Article Title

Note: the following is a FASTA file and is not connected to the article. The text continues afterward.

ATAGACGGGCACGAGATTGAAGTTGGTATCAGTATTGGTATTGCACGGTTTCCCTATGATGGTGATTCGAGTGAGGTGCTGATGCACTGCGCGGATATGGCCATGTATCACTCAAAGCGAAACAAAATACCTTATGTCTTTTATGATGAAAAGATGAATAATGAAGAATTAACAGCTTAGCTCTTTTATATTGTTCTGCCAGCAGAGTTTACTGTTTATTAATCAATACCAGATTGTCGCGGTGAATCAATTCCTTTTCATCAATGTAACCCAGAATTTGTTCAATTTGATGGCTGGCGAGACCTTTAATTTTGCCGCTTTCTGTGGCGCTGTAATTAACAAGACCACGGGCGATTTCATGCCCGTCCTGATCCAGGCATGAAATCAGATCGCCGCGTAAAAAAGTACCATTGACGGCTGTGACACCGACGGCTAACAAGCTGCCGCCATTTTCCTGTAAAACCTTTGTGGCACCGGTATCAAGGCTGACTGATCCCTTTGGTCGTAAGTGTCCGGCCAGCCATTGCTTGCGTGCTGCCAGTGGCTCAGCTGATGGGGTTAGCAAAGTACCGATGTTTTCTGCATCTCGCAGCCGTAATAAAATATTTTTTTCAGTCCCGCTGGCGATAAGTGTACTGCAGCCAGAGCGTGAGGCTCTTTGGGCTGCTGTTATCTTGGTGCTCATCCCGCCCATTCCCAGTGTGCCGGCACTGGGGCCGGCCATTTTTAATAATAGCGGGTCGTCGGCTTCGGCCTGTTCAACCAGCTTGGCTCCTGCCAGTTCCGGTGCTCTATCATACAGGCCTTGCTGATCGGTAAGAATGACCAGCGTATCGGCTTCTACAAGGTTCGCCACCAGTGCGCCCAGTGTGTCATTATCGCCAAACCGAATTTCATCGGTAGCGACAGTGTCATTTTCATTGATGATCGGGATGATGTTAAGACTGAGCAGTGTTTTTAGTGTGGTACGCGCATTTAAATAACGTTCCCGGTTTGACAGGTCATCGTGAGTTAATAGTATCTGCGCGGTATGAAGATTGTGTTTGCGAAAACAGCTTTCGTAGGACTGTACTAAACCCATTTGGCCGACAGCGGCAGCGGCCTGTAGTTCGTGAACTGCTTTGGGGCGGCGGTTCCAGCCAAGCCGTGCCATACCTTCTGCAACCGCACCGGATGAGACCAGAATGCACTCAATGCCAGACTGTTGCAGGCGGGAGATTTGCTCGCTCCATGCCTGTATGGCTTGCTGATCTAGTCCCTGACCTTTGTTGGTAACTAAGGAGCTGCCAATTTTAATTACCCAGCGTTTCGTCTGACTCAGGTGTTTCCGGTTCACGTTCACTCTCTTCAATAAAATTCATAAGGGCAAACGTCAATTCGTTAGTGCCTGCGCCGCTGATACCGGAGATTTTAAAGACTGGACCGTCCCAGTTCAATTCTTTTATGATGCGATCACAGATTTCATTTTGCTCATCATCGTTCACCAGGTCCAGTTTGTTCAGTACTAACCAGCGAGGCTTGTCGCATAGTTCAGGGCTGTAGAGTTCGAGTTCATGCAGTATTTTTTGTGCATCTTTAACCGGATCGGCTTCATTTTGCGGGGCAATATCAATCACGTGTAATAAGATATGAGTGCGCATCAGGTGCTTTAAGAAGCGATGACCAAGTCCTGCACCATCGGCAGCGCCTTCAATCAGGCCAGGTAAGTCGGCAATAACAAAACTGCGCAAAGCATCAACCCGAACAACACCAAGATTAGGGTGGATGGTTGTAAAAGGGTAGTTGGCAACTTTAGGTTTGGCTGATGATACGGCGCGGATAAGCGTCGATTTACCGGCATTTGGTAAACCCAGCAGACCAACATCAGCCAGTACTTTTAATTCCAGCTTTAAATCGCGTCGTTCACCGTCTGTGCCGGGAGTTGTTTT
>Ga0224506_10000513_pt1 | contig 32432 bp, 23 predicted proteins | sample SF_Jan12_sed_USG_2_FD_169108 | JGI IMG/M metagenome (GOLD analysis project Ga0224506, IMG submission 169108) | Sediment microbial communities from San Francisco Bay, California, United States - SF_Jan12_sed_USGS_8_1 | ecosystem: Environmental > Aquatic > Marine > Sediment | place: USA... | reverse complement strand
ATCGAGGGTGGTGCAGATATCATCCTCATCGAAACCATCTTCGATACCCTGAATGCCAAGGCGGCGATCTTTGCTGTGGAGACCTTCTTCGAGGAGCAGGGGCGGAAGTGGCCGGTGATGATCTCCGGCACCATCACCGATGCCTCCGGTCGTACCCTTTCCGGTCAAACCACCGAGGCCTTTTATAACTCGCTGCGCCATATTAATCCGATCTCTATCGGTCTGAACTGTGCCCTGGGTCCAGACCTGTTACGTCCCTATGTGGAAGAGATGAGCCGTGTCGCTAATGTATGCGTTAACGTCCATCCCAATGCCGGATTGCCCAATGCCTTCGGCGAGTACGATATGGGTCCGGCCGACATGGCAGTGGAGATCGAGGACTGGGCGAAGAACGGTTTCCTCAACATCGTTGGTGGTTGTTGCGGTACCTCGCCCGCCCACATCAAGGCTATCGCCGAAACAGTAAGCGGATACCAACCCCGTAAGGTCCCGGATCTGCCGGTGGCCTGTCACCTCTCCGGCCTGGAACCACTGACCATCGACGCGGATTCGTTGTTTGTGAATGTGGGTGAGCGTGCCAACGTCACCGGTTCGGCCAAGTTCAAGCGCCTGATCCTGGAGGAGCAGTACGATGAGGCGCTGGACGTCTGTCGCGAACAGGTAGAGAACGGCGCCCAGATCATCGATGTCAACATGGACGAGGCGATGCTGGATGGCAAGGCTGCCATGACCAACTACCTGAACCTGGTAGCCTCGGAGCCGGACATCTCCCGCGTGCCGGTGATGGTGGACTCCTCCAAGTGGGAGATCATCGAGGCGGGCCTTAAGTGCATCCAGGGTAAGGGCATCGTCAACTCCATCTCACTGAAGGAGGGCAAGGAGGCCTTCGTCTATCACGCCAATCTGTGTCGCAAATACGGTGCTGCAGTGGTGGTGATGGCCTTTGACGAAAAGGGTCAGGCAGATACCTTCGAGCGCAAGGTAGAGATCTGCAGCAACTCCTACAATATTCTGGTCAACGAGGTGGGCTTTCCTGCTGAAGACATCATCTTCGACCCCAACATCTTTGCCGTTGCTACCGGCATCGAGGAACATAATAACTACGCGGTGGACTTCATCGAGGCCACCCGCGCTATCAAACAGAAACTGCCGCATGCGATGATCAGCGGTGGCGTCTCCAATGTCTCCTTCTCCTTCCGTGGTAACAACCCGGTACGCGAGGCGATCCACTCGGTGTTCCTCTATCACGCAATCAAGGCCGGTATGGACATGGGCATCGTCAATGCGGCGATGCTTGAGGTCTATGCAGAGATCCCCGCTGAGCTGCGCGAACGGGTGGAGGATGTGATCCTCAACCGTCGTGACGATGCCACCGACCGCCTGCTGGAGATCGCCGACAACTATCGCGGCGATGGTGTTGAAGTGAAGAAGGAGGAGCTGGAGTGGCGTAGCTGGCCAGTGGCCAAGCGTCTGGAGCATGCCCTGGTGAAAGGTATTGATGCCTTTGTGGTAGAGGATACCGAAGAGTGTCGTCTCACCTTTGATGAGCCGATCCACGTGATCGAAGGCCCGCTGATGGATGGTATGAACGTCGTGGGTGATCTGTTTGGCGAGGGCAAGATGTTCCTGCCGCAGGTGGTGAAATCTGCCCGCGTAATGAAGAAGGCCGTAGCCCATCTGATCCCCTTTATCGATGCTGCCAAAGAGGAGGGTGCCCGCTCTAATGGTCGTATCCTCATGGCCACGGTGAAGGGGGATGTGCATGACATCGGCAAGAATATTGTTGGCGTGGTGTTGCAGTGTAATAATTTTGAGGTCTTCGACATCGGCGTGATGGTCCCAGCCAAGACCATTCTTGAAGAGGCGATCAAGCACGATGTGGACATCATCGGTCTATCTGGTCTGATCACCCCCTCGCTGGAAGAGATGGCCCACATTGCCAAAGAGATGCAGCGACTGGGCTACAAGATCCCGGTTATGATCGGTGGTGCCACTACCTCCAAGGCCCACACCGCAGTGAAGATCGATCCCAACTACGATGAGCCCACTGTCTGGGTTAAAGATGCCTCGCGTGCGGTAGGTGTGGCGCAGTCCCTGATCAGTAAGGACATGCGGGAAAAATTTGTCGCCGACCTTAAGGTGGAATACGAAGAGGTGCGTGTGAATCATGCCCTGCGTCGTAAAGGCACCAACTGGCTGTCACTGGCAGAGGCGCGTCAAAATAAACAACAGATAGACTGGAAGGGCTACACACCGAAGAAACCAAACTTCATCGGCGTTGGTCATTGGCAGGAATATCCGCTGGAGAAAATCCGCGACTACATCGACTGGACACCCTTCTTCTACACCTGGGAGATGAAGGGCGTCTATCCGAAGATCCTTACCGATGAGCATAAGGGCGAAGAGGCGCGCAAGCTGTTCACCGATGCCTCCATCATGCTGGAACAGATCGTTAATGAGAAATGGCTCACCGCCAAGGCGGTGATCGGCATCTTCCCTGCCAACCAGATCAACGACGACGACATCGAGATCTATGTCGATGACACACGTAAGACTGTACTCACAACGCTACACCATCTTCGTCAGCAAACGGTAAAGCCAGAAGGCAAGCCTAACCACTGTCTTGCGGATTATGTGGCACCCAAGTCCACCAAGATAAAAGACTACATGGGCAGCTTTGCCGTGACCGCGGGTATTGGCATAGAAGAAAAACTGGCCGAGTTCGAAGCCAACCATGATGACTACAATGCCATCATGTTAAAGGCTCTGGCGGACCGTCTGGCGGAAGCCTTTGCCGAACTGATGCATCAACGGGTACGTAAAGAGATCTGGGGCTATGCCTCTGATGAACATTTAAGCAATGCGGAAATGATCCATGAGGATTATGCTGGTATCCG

The United States Court of Appeals for the Federal Circuit is a response to a failure in judicial administration that produced a fractured, unworkable patent law—one that Congress concluded ill-served entrepreneurship and innovation. The purpose of the response—vesting exclusive jurisdiction for patent appeals in the Federal Circuit—was to permit that court to develop patent law in the direction of greater clarity and uniformity. Both at the time of the Federal Circuit's creation and again more recently scholars, judges, and practitioners have waged great debates over whether patent law uniformity furthers the ultimate goals of entrepreneurship and innovation. These debates have rested on a largely untested empirical proposition: That doctrinal uniformity. This Article reports an empirical study that examines patent law uniformity through the measure of open decisional disagreement between Federal Circuit judges. Its central empirical observation is a remarkable increase in decisional disagreement—indicative of a decline in doctrinal uniformity—among Federal Circuit judges over the past several years. This Article raises and discusses several possible explanations for its surprising observations, including, inter alia, the Supreme Court's influence and personnel changes at the Federal Circuit. It also considers what the observations and explanations might contribute to a current debate over the merits of Congress's decision to unify patent jurisdiction in the Federal Circuit.